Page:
Qantas To Send Human Guinea Pigs On Direct Flight From New York To Sydney
An airline will this week send dozens of human guinea pigs on one of the longest flights of all time.
On Friday, Qantas' new Boeing 787-9 will take off on a 19-hour direct flight from New York to Sydney - the first time a commercial flight has ever made the journey.
But rather than customers making the 'ultra long-haul' trip, it will be 40 members of staff. The airline has said the trip's carbon footprint will be completely offset.
It is part of 'Project Sunrise', which will gather data about the effects flights from Sydney, Brisbane and Melbourne to New York and London could potentially have on passengers.
To track the progress, each person on board will be fitted with devices that will be monitored over the course of the trip.
Specialist from the Charles Perkins Centre will track passengers' sleep patterns and their nutritional intake, as well as analysing the impact of lighting, in-flight entertainment and physical movement on their health.
Researchers from Monash University will also be working with pilots to monitor the melatonin levels of the crew before, during and after the flights. They will wear an EEG (electroencephalogram) to measure their brain activity, which Qantas says will offer an insight into the best working conditions for pilots.
Speaking about the potentially groundbreaking piece of research, Qantas Group CEO Alan Joyce said he hopes to minimise the effects of lengthy flights on passengers and crew.
He said: "Ultra-long-haul flying presents a lot of common sense questions about the comfort and well-being of passengers and crew. These flights are going to provide invaluable data to help answer them.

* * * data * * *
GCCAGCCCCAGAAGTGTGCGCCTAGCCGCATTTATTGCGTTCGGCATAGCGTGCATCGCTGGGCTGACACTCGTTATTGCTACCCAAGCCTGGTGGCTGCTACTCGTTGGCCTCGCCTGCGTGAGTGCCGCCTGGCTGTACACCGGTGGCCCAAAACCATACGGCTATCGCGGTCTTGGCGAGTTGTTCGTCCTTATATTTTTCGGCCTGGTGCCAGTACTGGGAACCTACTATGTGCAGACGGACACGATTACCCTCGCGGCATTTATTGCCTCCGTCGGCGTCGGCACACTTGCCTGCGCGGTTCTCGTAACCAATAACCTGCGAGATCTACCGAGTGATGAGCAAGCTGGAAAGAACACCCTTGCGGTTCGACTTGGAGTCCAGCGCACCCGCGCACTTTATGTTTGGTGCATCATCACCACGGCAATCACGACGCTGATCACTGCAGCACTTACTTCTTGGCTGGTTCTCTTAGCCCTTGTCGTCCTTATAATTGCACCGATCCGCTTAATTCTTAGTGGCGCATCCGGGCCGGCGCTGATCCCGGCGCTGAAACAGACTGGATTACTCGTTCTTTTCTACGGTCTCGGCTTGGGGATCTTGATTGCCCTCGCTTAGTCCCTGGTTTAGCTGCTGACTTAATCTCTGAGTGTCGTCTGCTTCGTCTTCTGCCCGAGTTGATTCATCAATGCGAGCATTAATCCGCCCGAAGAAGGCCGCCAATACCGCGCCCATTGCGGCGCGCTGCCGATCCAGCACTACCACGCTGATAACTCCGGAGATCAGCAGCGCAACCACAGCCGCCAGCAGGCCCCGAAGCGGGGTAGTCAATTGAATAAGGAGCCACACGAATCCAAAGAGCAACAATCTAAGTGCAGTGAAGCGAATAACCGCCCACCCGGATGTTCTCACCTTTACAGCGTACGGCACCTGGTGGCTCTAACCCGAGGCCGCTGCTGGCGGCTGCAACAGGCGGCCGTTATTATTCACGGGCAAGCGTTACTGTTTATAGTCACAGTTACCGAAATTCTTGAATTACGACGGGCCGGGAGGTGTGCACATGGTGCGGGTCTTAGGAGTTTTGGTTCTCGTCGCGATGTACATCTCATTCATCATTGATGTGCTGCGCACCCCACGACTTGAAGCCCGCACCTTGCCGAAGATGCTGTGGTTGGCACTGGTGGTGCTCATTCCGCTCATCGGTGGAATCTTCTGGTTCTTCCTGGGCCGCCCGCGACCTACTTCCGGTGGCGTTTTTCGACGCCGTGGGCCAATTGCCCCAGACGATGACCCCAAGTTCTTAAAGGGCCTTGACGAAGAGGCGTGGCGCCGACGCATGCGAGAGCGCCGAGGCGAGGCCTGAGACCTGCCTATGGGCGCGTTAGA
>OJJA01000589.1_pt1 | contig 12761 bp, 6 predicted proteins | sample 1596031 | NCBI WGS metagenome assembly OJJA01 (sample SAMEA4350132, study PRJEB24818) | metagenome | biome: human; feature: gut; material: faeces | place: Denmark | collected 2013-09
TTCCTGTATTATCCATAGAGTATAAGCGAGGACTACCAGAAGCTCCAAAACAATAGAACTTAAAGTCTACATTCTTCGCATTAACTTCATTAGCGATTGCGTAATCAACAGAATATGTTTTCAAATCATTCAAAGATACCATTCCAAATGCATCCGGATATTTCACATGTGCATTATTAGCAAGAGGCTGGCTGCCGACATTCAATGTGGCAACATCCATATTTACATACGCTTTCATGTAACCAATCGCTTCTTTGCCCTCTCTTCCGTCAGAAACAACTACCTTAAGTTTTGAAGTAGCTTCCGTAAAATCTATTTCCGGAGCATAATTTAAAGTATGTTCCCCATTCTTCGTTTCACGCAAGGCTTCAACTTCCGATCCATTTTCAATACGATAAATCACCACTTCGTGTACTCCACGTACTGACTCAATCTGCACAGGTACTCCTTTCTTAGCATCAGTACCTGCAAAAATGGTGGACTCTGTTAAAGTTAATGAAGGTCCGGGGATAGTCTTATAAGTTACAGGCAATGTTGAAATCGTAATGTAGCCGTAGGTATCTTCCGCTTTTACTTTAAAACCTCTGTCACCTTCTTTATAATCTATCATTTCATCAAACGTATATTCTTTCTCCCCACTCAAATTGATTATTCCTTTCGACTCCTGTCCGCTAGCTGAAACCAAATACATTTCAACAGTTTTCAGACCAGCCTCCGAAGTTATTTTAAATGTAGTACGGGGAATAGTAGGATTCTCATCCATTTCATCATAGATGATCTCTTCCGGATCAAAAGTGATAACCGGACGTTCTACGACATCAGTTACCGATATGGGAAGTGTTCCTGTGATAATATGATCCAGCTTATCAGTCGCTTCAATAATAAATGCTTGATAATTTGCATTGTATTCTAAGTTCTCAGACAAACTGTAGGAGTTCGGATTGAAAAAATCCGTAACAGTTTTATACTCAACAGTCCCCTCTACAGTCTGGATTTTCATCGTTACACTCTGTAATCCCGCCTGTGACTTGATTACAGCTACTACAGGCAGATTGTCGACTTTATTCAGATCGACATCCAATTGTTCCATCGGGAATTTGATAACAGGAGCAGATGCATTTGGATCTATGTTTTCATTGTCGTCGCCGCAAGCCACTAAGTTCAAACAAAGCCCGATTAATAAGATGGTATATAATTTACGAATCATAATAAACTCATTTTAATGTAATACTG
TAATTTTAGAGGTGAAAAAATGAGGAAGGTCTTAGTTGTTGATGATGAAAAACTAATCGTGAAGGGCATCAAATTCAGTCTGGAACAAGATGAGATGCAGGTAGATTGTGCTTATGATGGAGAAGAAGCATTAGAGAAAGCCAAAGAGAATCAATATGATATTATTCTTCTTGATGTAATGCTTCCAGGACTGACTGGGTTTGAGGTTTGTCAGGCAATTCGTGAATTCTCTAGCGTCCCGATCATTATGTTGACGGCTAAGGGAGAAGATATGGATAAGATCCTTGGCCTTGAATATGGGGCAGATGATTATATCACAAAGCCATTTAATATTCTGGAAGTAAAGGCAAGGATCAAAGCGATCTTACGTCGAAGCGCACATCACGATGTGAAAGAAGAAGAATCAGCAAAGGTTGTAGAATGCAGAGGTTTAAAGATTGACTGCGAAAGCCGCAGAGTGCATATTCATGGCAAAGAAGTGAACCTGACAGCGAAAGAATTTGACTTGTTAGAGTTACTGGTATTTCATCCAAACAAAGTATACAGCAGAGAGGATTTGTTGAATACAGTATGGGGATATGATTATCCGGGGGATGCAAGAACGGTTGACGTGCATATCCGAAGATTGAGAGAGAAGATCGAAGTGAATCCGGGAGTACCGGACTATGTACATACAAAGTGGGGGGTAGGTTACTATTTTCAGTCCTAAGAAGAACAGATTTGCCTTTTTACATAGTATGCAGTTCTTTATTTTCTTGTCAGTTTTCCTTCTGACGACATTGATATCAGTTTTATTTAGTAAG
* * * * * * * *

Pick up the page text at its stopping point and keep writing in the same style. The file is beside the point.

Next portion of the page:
"For customers, the key will be minimising jet lag and creating an environment where they are looking forward to a restful, enjoyable flight. For crew, it's about using scientific research to determine the best opportunities to promote alertness when they are on duty and maximise rest during their down time on these flights.
"Flying non-stop from the East Coast of Australia to London and New York is truly the final frontier in aviation, so we're determined to do all the groundwork to get this right.
"No airline has done this kind of dedicated research before and we'll be using the results to help shape the cabin design, in-flight service and crew roster patterns for Project Sunrise. We'll also be looking at how we can use it to improve our existing long-haul flights."
The data collected from the trial will be passed onto the Civil Aviation Safety Authority to help determine the regulatory requirements for ultra-long-haul flights.
Mr Joyce added: "There's plenty of enthusiasm for Sunrise, but it's not a foregone conclusion. This is ultimately a business decision and the economics have to stack up."
The airline will run another trial flight from London to Sydney in November.
Featured Image Credit: Qantas